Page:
Okay, I won’t waste time with any introduction paragraph here. This is the second and concluding part of Savoring the Street Food of Mumbai post. I hope you enjoy it this as well.
It is hard to find an Indian who does not love chaat and bhel puri. This Indian savory snack item has its roots in Gujarat and in Mumbai it is closely associated with beaches like Chowpatty. In late 70s and 80s the phrase,”Chowpatty jayenge aur bhel puri khayenge” was quite popular with family and couples. The phrase means “we will go to Chowpatty and enjoy some bhel puri”. I remember as a kid, I used to go with my family and this bhel puri vendor would come up to us and we would order bhel puris for all. I would enjoy this chaat watching the ocean and play in the beach sand. I still see kids do that, so I feel time hasn’t quite changed much. Bhel puri is made from puffed rice, vegetables and tangy tamarind sauce that adds to the flavor. There is basically no preparation method for this so you just have to mix all the ingredients one by one.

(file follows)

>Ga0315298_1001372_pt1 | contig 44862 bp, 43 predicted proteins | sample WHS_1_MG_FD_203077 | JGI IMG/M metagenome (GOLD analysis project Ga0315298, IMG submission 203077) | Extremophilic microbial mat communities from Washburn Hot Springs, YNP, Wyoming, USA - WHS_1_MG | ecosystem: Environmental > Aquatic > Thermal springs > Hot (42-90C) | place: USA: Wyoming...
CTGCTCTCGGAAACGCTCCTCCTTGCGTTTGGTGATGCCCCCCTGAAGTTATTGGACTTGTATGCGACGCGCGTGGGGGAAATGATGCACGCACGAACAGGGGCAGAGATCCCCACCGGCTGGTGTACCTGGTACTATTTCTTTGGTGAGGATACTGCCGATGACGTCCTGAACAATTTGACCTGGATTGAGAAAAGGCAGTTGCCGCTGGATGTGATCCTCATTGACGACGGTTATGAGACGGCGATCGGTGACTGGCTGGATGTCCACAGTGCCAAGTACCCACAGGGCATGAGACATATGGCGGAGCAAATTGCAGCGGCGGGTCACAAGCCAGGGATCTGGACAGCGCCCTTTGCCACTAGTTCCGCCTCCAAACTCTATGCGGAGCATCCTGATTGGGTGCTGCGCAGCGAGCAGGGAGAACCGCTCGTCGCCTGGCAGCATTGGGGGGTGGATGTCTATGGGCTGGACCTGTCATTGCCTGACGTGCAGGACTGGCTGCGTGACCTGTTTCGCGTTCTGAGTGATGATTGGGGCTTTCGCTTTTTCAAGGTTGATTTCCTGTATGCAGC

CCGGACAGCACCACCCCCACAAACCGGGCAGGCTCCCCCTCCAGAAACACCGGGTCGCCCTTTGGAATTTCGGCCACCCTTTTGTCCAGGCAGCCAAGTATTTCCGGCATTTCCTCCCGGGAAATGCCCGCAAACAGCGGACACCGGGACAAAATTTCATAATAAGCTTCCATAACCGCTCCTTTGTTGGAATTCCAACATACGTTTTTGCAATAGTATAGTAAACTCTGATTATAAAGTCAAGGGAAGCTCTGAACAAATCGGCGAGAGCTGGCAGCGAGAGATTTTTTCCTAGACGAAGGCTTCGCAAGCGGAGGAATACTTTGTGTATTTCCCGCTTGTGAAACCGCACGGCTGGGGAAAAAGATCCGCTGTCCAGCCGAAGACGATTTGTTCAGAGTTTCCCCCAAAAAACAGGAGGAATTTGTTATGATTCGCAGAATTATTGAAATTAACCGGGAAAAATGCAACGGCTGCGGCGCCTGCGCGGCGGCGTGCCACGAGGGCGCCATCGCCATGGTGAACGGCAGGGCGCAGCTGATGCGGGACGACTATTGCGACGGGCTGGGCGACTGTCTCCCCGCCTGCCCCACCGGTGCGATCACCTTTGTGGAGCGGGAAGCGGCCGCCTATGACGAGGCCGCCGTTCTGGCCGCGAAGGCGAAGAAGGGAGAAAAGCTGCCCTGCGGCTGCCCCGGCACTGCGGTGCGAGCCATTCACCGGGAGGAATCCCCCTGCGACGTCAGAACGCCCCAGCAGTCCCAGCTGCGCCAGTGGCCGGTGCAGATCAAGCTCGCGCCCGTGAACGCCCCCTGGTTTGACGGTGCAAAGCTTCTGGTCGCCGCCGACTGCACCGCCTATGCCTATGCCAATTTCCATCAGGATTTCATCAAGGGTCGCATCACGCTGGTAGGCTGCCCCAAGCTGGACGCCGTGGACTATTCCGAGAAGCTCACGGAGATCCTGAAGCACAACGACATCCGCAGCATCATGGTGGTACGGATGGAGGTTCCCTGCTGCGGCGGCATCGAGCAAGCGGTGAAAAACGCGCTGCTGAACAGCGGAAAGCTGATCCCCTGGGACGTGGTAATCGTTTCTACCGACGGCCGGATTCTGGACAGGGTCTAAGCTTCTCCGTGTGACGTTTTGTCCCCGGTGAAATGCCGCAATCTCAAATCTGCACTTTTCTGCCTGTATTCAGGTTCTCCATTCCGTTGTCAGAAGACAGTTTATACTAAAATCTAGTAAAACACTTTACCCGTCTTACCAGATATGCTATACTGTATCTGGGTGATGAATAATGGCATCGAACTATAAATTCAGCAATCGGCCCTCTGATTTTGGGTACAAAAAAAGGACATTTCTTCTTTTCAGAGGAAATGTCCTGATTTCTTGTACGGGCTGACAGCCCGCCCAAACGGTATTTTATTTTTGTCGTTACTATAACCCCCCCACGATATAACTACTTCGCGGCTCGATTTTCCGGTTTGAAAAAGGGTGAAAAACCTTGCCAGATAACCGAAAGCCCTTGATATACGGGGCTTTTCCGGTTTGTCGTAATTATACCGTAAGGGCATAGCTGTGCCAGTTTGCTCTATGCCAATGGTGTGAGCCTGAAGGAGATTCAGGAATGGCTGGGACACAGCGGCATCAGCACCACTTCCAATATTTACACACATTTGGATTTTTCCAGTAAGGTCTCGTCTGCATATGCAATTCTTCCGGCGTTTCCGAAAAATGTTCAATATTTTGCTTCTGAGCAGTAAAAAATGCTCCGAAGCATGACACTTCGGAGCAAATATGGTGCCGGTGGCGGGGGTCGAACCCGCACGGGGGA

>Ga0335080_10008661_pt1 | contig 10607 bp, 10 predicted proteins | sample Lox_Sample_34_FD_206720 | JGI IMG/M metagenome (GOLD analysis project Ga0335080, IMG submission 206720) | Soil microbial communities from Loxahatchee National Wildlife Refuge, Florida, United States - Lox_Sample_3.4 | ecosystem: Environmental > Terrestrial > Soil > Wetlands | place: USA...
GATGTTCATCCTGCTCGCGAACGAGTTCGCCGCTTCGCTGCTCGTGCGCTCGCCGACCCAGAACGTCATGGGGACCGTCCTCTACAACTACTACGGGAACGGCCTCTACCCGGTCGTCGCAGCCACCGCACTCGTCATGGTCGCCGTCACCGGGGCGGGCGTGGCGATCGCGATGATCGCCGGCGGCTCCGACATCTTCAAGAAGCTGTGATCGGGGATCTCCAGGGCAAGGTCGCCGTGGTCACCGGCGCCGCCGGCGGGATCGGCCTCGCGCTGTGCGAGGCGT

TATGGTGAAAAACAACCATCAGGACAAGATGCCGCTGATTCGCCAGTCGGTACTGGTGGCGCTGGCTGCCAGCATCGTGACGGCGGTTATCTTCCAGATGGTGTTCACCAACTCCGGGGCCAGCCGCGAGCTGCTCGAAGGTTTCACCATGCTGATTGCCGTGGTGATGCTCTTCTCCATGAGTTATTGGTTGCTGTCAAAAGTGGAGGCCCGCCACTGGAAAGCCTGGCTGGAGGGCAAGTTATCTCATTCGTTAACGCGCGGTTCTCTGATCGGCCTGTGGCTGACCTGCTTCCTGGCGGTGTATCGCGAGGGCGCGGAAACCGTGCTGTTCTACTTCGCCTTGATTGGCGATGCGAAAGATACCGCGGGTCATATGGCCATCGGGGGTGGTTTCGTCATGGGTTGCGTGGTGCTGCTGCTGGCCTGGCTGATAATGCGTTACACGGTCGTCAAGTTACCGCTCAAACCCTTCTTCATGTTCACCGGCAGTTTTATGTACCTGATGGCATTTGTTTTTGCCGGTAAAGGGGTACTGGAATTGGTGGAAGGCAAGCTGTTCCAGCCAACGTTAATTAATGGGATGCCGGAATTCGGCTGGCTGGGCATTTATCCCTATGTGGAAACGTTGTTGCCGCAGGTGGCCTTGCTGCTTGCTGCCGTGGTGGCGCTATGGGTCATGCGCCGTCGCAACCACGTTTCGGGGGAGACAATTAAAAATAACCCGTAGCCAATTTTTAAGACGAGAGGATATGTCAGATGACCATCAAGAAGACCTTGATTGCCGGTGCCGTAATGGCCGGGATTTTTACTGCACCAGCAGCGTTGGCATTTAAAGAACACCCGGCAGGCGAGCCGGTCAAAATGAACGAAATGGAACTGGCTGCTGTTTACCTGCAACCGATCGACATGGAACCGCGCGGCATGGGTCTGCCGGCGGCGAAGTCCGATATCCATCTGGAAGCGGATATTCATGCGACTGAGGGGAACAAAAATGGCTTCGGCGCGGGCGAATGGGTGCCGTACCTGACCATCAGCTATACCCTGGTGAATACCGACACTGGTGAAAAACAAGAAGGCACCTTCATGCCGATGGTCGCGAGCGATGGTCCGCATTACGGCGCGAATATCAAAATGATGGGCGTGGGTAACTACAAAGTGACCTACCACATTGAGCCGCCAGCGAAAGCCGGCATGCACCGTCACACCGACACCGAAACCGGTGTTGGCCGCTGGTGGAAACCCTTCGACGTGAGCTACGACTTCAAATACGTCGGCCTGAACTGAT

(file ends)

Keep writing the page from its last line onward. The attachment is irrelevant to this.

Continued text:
So, first goes in puffed rice, then goes boiled potatoes, chopped onions, chopped tomatoes and mix it well. Now, add some tangy tamarind and chilli chutneys to it, mix it well again. Now add yellow sev (sev is fried and crispy noodle-like item made from besan flour), garnish it by sprinkling some chopped coriander over it and peanuts, that’s it. There are many variations to making bhel puri, so many people add different items to decorate it based on their preferences. Some people also prefer Dry Bhel, so they exclude adding sweet and spicy chutneys to it to make bhel puri crunchier. A plate of bhel puri will cost you anything between Rs. 10 to Rs. 15 on the streets of Mumbai.